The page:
Only a brief scene with Tyrion this week, as he and Varys fret over how Meereen is to be managed in Daenerys’s ongoing absence. The city has been paralyzed by fear, to the point where the two can seemingly walk freely without fear of assassins lurking around every corner. There’s even a new Red Priest setting up shop in a back alley, preaching about the locals needing to pull themselves up by their own bootstraps or some such tautology. There’s a lot of uncertainty in the air, and Tyrion isn’t sure how Dany would be welcomed back, assuming she ever returns at all. In any case, they can’t leave, as their attention is soon drawn to an inferno raging at the harbor. Someone torched all the ships. “We won’t be sailing to Westeros anytime soon,” Tyrion muses. Greeeaaat.
And what of our missing queen? As Jorah and Daario soon realize, she has been taken by a much larger Dothraki horde than the show had budget for in Season 1. Jorah — whose greyscale is continuing to spread, so no high fives for him — picks up the ring/bread crumb/leaf of Lorien that Dany dropped, but it’s not like it’s hard to follow the tracks of like a thousand horses.
Indeed, Dany is being hustled forward, wrists bound, amidst a sea of mounted Dothraki. And once again, they’re doing that thing where they assume she can’t speak their language as they brag about all the rape-y things they want to do to her. But when she is finally brought to the tent of Khal Moro (really creative with names, the Dothraki), she reads him the riot act, and all 18 of her titles, and he and his bloodriders do they only sensible thing: laugh in her face. Obvious dragon collar aside, she is no one to them but “the millionth of her name, queen of nothing, and slave of Khal Moro.” The other wives in the tent want Dany beheaded, because only witches have hair like hers (it is known!), but she finally gets the Khal’s attention by dropping the late Drogo’s name. Why he believes this part of her story, but not the rest, is not known.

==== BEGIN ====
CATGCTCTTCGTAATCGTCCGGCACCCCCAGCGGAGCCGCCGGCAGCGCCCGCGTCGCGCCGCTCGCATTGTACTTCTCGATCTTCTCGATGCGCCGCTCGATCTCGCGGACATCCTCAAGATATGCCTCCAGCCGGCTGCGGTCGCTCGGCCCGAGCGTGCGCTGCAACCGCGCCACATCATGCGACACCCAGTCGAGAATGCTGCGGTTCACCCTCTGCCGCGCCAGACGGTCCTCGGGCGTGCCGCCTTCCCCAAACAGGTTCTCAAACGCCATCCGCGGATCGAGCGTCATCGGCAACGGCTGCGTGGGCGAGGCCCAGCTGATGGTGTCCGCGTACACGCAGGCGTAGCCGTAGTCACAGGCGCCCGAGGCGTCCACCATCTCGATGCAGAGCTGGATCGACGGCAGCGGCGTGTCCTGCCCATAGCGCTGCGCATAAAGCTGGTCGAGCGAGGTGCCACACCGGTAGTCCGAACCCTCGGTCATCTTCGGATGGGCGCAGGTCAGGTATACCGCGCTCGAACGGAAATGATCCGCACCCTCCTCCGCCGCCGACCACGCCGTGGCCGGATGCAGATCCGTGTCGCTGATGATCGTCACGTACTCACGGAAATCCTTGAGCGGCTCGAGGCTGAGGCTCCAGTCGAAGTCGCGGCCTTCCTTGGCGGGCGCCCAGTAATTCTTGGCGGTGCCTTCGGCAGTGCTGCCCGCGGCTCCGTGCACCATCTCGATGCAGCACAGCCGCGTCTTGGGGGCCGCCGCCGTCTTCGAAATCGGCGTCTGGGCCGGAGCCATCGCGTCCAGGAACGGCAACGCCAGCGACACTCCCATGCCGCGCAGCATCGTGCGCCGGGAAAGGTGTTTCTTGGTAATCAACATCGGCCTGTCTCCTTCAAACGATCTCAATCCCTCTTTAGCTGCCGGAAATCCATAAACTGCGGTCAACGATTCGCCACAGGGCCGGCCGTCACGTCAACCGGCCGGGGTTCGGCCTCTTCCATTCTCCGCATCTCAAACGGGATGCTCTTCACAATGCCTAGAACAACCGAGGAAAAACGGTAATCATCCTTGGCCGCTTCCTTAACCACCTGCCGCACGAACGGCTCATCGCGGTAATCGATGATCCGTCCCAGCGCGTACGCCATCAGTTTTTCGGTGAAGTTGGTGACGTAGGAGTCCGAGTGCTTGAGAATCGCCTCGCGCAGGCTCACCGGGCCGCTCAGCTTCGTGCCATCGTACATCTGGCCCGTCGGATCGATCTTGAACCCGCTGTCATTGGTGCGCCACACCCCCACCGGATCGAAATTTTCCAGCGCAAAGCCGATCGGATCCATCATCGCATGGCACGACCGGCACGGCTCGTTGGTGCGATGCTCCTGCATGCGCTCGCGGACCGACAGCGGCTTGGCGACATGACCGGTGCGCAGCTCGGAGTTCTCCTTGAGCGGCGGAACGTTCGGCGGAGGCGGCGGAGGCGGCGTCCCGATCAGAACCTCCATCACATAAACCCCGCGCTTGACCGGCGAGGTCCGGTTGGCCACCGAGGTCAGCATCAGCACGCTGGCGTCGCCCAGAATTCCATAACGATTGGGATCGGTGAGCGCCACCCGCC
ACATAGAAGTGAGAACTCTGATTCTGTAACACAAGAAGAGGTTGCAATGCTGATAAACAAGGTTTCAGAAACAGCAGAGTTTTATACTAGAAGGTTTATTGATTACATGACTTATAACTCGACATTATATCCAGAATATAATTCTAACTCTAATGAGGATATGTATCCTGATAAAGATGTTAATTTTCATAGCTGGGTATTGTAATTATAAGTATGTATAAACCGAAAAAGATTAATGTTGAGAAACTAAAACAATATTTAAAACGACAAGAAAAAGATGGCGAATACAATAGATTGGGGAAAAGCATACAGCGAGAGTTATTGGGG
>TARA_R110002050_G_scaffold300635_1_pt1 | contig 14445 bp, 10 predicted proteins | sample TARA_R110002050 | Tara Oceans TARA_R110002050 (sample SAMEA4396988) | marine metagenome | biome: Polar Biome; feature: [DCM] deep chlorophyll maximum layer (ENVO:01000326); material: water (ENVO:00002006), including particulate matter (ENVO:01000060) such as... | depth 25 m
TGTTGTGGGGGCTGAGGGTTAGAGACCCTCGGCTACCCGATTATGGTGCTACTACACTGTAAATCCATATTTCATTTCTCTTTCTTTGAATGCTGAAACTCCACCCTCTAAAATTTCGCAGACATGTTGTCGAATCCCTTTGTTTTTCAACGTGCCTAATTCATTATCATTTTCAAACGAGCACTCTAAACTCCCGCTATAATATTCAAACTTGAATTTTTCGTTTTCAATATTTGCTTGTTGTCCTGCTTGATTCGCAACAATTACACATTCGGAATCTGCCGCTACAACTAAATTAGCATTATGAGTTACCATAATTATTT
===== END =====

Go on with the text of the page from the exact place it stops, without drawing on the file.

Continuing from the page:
Good news! It is forbidden to sleep with a Khal’s widow, so Moro will protect her from any further violations. Bad news: all Khal widows are supposed to live out their twilight years together way over at Vaes Dothrak, the closest thing the Dothraki have to a holy city. So I hope Dany has a few more personal days saved up, because those babies don’t roll over.
Oh yeah, one more thing: Arya’s still blind. The Waif smacks her around with a bo staff. “See you tomorrow,” she calls as she exits. End scene. More to say on that…when there is something to say.
Enough pre-gaming. Let’s get this sad, grey-tinted party started.
Next week: HODOR. (And, I guess, Bren — Barn? Baron? Bart? Whoever.)
3 thoughts on “GAME OF THRONES: “The Red Woman””
Amazing review, could you teach me how to write like this. please… contact me via my email
thanks in advance. 🙂
Great review. I don’t have HBO, nor do I plan on getting it. But I do like Game of Thrones, despite it’s many flaws. Thanks to your reviews, I could keep up with the series. Keep up the good work. ??